Mahmud of Ghazni was born in 971 AD and became the greatest ruler of the Ghaznavid Empire which stretched from Western Iran to Northern India. Coming to power in 998 AD, he went on to be the first ever ‘Sultan’, a title he assumed in order to assert his political authority. At the same time he observed the spiritual authority of the Abbasid Caliph in Baghdad, at a time when the Caliph’s authority was significantly less important than before; but Mahmud didn’t necessarily do this out of the goodness of his heart – gaining the religious legitimacy of the Caliphate strengthened his call for a Jihad against the Hindu kingdoms of the Indian Subcontinent.
The booty and riches taken from a total of 17 expeditions to the Subcontinent allowed him to establish Ghazni as an imperial city which could attract scholars such as Ferdowsi and al-Biruni. The latter actually accompanied Mahmud on one of his expeditions to India and was able gain a lot of knowledge in a range of subjects that the Indians had excelled in (e.g. Astronomy and Mathematics), ultimately compiling his knowledge in an encyclopedia of sorts on India.
Mahmud’s invasions of India played a decisive role in expanding Islam in to the Indian Subcontinent (the earlier Umayyads had only conquered up to Sindh). He has since been heavily criticised for his religious policies, especially amongst Indian Hindus. But despite his yearly raids on Hindu kingdoms and stripping the Temples of their materials, Mahmud was much more of a pragmatist than he is often given credit for. His army included Hindus who were allowed to observe their own religion. He didn’t even bother imposing the Jizya tax on his non-Muslim subjects. I mean he even had a male lover! Today he is considered a national hero in Afghanistan, where his capital Ghazni is situated.
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A key centre for regional powers, Herat’s history stretches back to the Achaemenids circa 500 BC. Since then it has enjoyed the full ups-and-downs of the region’s history. Alexander the Great built a city on its site in 330 BC; the Herat Citadel still stands today and is a testament to his legacy in this city. Herat continued to prosper after the burgeoning Rashidun Arabs wrested it away from the Sassanian Persians in 652 AD. In subsequent centuries it became known as the “Pearl of Khorasan” and benefited largely from its location on the Silk Road, serving as a linking point in the trade routes between India, the Middle East and China.
The Mongols devastated it in the 13th century before more devastation was brought down by the Turco-Mongolian conqueror Timur who destroyed it in the 1380s, even constructing a skull pyramid after putting its inhabitants to the sword. Timur’s successors, on the other hand, turned Herat into one of the finest cities in the Islamic world during the 15th century. The city served as the capital of Timur’s son Shah Rukh, who made it one of the principle centers of the Timurid Renaissance, a period characterised by increased intellectual and artistic activity. In this period, Herat was home to poets like Jami and painters like Behzad.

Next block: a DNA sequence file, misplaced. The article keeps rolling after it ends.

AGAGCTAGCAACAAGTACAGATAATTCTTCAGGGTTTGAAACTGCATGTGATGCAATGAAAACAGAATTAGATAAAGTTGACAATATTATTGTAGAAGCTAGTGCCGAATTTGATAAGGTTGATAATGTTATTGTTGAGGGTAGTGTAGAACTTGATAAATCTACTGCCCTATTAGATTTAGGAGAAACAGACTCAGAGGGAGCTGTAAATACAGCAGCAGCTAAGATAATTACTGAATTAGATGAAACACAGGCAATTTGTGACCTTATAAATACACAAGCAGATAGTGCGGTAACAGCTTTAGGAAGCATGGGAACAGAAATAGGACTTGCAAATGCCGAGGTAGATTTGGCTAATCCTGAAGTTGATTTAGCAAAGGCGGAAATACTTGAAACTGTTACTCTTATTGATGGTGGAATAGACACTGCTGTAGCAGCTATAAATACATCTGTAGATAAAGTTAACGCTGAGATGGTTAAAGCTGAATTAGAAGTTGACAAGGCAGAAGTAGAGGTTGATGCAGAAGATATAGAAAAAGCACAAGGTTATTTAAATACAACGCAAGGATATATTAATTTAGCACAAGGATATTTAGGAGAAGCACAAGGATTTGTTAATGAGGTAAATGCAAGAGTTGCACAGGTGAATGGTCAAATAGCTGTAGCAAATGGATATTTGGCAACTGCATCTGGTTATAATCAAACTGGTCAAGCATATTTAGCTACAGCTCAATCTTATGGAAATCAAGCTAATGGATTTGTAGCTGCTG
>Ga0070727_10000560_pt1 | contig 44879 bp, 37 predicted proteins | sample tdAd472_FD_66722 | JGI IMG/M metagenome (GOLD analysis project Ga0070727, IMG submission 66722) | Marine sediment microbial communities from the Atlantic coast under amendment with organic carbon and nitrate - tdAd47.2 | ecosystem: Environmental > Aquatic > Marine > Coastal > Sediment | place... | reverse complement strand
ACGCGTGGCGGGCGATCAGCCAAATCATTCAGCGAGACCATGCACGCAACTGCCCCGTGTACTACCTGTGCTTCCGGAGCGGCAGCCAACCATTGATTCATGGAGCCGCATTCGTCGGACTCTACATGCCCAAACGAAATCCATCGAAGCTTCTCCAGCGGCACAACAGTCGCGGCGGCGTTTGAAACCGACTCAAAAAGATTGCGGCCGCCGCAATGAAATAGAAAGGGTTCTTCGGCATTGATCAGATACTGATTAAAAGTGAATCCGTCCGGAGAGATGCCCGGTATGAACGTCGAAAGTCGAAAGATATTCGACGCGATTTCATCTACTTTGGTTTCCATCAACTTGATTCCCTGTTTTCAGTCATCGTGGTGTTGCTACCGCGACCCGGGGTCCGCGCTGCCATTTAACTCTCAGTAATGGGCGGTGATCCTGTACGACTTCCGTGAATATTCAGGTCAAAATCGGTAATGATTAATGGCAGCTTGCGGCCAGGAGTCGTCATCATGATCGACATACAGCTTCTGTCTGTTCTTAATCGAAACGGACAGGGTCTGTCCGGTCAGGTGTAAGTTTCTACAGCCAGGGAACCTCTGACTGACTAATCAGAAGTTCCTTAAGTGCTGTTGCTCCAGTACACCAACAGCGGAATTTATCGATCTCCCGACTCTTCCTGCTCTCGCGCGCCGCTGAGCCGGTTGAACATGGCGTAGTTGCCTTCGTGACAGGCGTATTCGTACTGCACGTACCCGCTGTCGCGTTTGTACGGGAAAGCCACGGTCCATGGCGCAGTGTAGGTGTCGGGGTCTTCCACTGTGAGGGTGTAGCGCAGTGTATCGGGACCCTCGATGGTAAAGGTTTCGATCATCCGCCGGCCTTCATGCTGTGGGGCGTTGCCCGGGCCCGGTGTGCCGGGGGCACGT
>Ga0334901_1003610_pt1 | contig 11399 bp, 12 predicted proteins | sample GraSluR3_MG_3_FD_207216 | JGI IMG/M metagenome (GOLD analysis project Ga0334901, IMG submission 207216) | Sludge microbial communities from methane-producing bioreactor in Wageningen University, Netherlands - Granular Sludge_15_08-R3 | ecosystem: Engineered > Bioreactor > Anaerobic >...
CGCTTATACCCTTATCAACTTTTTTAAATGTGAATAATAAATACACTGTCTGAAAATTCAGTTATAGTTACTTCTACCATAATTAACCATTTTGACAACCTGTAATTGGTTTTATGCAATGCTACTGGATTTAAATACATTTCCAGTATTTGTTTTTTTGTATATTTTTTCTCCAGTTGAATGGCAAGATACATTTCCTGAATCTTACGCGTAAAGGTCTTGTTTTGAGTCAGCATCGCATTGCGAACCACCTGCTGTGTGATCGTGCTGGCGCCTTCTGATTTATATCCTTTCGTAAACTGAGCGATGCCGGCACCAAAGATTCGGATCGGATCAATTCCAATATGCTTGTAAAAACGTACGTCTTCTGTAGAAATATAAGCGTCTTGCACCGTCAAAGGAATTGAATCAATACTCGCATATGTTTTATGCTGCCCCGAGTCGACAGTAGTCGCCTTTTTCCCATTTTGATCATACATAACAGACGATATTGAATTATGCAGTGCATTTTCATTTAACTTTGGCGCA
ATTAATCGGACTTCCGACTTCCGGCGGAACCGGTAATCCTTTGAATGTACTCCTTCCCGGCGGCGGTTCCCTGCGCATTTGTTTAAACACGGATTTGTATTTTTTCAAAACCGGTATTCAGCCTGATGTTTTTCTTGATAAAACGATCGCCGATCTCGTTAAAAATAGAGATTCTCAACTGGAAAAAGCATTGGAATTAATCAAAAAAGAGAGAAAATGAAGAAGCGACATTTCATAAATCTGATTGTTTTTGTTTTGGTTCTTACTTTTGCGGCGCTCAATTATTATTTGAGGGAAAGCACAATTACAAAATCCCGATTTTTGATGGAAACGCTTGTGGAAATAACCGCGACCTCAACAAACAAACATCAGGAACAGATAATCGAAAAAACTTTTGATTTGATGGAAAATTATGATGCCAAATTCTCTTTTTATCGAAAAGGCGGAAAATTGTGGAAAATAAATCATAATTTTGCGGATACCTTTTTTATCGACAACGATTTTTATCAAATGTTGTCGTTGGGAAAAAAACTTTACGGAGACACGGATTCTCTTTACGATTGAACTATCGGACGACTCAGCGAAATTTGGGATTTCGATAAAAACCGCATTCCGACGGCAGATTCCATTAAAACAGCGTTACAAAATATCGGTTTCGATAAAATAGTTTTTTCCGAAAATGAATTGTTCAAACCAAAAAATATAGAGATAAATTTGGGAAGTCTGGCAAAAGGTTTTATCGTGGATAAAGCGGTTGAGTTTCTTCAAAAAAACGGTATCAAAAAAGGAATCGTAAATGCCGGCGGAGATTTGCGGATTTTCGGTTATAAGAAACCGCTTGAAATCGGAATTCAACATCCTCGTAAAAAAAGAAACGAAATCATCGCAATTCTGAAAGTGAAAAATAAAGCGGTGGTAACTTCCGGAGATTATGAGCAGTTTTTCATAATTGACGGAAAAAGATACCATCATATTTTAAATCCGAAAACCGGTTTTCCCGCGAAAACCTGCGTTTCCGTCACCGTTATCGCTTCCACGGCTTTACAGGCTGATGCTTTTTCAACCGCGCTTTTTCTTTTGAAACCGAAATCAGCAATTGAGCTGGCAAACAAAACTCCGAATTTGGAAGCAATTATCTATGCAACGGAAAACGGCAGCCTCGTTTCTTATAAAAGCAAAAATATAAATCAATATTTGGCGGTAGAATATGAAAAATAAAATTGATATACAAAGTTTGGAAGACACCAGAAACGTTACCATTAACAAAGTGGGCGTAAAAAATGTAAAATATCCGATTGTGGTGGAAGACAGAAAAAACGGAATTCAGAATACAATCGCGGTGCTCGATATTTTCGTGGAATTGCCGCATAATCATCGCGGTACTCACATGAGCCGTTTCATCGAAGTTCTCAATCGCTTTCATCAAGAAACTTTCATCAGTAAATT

The city eventually fell into the hands of the Safavid Persians who used it’s governorship as a training role for the eventual Shah during the 16th century. At the beginning of the 18th century, the nascent Afghans claimed it and ever since then, it has been one of the major cities of Afghanistan. Today Herat is recovering after decades of conflict but the splendour of its Timurid heydays are long-gone. The city has fallen prey to wars and natural disasters. A notable victim of this is the Mousallah Complex, which included a madrasa and a mosque that were initiated at the behest of Goharshad Begum (Shah Rukh’s wife) – it was mostly destroyed in 1885 by the British so the Russians would not be able to use it in case of an invasion (this is now known as the Panjdeh Incident).
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The city of Peshawar, also known as Pekhawar by its inhabitants, is one of the oldest cities in the region and has been a part of various Indo-Iranian empires throughout the ages. It has been known by many names; Purushapura (city of men) in ancient Sanskrit, Vaekereta in Avestan and later Gandhara. The current name was given by the Mughal Emperor Akbar, meaning place on the frontier. Regardless of its name, it has remained a pivotal city in the region from its inception.